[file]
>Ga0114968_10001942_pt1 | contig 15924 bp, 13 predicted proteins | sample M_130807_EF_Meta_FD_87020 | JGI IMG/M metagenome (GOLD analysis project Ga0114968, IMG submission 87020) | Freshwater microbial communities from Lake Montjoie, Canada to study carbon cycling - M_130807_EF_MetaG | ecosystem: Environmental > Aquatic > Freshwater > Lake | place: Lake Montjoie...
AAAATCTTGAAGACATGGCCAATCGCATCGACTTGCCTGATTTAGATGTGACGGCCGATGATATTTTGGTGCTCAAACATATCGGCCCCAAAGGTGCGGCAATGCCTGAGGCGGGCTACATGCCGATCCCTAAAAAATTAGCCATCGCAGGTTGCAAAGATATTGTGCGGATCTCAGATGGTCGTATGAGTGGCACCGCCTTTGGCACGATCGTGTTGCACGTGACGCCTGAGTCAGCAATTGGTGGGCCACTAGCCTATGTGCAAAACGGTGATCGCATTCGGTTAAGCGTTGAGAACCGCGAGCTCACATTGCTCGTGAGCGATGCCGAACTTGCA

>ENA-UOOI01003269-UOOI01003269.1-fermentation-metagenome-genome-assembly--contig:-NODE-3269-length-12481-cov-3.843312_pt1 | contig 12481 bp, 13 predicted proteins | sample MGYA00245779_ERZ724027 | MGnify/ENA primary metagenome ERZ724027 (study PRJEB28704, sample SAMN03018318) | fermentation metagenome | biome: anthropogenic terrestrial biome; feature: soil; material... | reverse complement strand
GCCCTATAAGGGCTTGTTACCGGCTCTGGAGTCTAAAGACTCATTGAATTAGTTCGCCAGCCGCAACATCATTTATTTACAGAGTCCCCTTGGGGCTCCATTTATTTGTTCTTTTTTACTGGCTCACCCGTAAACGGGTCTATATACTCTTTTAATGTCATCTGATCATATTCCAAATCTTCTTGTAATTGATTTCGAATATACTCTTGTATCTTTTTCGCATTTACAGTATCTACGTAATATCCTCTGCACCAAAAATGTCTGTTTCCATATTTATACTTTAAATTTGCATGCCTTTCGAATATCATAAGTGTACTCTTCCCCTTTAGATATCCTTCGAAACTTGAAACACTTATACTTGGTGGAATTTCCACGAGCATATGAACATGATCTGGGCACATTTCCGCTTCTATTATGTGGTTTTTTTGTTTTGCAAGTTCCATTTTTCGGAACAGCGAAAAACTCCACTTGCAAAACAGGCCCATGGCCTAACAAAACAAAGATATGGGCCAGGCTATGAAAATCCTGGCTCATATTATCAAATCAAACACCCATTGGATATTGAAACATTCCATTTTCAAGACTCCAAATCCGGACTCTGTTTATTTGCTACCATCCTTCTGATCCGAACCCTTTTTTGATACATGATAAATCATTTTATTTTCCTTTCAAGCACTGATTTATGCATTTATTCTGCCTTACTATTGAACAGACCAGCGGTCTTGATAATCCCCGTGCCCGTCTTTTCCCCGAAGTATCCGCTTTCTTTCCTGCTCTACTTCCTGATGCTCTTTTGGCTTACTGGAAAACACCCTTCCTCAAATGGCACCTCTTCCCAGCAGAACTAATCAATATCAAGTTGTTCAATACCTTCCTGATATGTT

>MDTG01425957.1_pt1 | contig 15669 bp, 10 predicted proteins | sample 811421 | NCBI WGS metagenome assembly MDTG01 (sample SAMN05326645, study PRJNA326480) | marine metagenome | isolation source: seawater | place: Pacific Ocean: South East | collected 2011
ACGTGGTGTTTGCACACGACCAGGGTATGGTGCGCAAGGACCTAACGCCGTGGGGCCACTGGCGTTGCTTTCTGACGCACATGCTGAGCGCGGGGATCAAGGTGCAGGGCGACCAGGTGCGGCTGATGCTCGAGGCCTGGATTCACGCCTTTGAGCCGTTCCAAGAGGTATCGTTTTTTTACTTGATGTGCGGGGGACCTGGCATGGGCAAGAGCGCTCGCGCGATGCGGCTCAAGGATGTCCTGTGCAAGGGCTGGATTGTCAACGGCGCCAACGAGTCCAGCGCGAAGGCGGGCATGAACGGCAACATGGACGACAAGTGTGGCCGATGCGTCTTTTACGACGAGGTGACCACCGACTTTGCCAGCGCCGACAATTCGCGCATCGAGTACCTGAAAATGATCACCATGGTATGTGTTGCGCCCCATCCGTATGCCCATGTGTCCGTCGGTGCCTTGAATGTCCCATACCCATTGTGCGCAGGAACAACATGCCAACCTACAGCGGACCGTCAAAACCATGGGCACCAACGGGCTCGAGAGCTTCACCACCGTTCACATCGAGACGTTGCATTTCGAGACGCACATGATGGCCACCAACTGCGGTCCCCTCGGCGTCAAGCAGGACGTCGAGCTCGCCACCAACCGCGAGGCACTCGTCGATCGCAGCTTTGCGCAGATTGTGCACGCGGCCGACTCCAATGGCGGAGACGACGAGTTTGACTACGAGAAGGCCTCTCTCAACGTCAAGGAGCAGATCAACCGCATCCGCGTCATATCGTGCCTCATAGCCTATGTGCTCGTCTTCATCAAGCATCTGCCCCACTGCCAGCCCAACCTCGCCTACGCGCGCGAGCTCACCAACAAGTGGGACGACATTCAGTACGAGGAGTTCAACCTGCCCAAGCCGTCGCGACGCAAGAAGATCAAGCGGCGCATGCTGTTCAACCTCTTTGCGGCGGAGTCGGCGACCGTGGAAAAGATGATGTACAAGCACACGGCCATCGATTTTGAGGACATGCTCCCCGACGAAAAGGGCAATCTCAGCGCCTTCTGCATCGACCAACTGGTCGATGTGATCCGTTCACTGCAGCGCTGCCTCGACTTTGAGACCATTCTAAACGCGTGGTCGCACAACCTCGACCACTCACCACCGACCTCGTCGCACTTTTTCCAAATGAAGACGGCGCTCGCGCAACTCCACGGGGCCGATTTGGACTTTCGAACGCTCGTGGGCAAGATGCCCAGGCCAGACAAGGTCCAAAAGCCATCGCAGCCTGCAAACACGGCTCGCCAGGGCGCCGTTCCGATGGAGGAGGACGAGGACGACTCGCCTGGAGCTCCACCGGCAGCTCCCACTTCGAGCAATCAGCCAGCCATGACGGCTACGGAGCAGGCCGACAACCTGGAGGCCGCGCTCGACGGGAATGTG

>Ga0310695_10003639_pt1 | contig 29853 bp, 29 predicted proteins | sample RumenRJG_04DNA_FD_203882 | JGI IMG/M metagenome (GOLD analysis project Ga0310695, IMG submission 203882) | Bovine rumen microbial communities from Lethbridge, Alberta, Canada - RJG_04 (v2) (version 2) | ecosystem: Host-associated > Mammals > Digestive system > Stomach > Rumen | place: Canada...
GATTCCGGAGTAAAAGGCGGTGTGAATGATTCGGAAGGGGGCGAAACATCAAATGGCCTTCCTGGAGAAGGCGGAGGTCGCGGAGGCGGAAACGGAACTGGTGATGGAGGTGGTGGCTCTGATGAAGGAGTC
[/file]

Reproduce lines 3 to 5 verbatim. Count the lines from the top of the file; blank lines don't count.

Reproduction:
>ENA-UOOI01003269-UOOI01003269.1-fermentation-metagenome-genome-assembly--contig:-NODE-3269-length-12481-cov-3.843312_pt1 | contig 12481 bp, 13 predicted proteins | sample MGYA00245779_ERZ724027 | MGnify/ENA primary metagenome ERZ724027 (study PRJEB28704, sample SAMN03018318) | fermentation metagenome | biome: anthropogenic terrestrial biome; feature: soil; material... | reverse complement strand
GCCCTATAAGGGCTTGTTACCGGCTCTGGAGTCTAAAGACTCATTGAATTAGTTCGCCAGCCGCAACATCATTTATTTACAGAGTCCCCTTGGGGCTCCATTTATTTGTTCTTTTTTACTGGCTCACCCGTAAACGGGTCTATATACTCTTTTAATGTCATCTGATCATATTCCAAATCTTCTTGTAATTGATTTCGAATATACTCTTGTATCTTTTTCGCATTTACAGTATCTACGTAATATCCTCTGCACCAAAAATGTCTGTTTCCATATTTATACTTTAAATTTGCATGCCTTTCGAATATCATAAGTGTACTCTTCCCCTTTAGATATCCTTCGAAACTTGAAACACTTATACTTGGTGGAATTTCCACGAGCATATGAACATGATCTGGGCACATTTCCGCTTCTATTATGTGGTTTTTTTGTTTTGCAAGTTCCATTTTTCGGAACAGCGAAAAACTCCACTTGCAAAACAGGCCCATGGCCTAACAAAACAAAGATATGGGCCAGGCTATGAAAATCCTGGCTCATATTATCAAATCAAACACCCATTGGATATTGAAACATTCCATTTTCAAGACTCCAAATCCGGACTCTGTTTATTTGCTACCATCCTTCTGATCCGAACCCTTTTTTGATACATGATAAATCATTTTATTTTCCTTTCAAGCACTGATTTATGCATTTATTCTGCCTTACTATTGAACAGACCAGCGGTCTTGATAATCCCCGTGCCCGTCTTTTCCCCGAAGTATCCGCTTTCTTTCCTGCTCTACTTCCTGATGCTCTTTTGGCTTACTGGAAAACACCCTTCCTCAAATGGCACCTCTTCCCAGCAGAACTAATCAATATCAAGTTGTTCAATACCTTCCTGATATGTT

>MDTG01425957.1_pt1 | contig 15669 bp, 10 predicted proteins | sample 811421 | NCBI WGS metagenome assembly MDTG01 (sample SAMN05326645, study PRJNA326480) | marine metagenome | isolation source: seawater | place: Pacific Ocean: South East | collected 2011